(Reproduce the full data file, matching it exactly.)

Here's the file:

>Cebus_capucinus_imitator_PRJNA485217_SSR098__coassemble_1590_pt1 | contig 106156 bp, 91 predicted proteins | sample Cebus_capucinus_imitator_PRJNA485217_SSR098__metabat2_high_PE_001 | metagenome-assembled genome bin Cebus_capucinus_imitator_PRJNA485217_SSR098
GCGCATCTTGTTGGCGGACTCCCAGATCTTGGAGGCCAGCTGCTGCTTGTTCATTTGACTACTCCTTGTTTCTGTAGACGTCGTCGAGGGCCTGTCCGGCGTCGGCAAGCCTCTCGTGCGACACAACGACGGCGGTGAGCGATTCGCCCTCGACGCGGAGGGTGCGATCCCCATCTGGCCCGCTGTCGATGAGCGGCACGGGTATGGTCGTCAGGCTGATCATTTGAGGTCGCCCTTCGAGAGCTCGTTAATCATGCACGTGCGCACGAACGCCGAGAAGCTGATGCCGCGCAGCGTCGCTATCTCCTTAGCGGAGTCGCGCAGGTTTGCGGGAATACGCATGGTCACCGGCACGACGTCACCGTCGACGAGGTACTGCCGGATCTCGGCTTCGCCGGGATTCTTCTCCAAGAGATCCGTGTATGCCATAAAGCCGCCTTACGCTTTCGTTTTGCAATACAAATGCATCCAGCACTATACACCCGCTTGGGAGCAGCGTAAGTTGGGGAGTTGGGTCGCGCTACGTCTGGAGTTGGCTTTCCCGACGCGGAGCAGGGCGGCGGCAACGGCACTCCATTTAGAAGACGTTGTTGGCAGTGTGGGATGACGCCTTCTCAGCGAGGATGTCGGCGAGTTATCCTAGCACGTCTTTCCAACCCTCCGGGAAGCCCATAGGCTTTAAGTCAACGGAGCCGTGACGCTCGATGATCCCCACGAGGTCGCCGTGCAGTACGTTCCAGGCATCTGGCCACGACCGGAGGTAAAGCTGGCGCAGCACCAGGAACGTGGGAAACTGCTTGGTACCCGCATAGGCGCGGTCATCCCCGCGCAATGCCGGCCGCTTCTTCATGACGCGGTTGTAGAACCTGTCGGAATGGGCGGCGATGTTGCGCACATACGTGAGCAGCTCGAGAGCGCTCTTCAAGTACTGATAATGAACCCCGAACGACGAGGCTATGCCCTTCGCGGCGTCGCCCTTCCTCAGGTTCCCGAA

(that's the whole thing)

>Cebus_capucinus_imitator_PRJNA485217_SSR098__coassemble_1590_pt1 | contig 106156 bp, 91 predicted proteins | sample Cebus_capucinus_imitator_PRJNA485217_SSR098__metabat2_high_PE_001 | metagenome-assembled genome bin Cebus_capucinus_imitator_PRJNA485217_SSR098
GCGCATCTTGTTGGCGGACTCCCAGATCTTGGAGGCCAGCTGCTGCTTGTTCATTTGACTACTCCTTGTTTCTGTAGACGTCGTCGAGGGCCTGTCCGGCGTCGGCAAGCCTCTCGTGCGACACAACGACGGCGGTGAGCGATTCGCCCTCGACGCGGAGGGTGCGATCCCCATCTGGCCCGCTGTCGATGAGCGGCACGGGTATGGTCGTCAGGCTGATCATTTGAGGTCGCCCTTCGAGAGCTCGTTAATCATGCACGTGCGCACGAACGCCGAGAAGCTGATGCCGCGCAGCGTCGCTATCTCCTTAGCGGAGTCGCGCAGGTTTGCGGGAATACGCATGGTCACCGGCACGACGTCACCGTCGACGAGGTACTGCCGGATCTCGGCTTCGCCGGGATTCTTCTCCAAGAGATCCGTGTATGCCATAAAGCCGCCTTACGCTTTCGTTTTGCAATACAAATGCATCCAGCACTATACACCCGCTTGGGAGCAGCGTAAGTTGGGGAGTTGGGTCGCGCTACGTCTGGAGTTGGCTTTCCCGACGCGGAGCAGGGCGGCGGCAACGGCACTCCATTTAGAAGACGTTGTTGGCAGTGTGGGATGACGCCTTCTCAGCGAGGATGTCGGCGAGTTATCCTAGCACGTCTTTCCAACCCTCCGGGAAGCCCATAGGCTTTAAGTCAACGGAGCCGTGACGCTCGATGATCCCCACGAGGTCGCCGTGCAGTACGTTCCAGGCATCTGGCCACGACCGGAGGTAAAGCTGGCGCAGCACCAGGAACGTGGGAAACTGCTTGGTACCCGCATAGGCGCGGTCATCCCCGCGCAATGCCGGCCGCTTCTTCATGACGCGGTTGTAGAACCTGTCGGAATGGGCGGCGATGTTGCGCACATACGTGAGCAGCTCGAGAGCGCTCTTCAAGTACTGATAATGAACCCCGAACGACGAGGCTATGCCCTTCGCGGCGTCGCCCTTCCTCAGGTTCCCGAA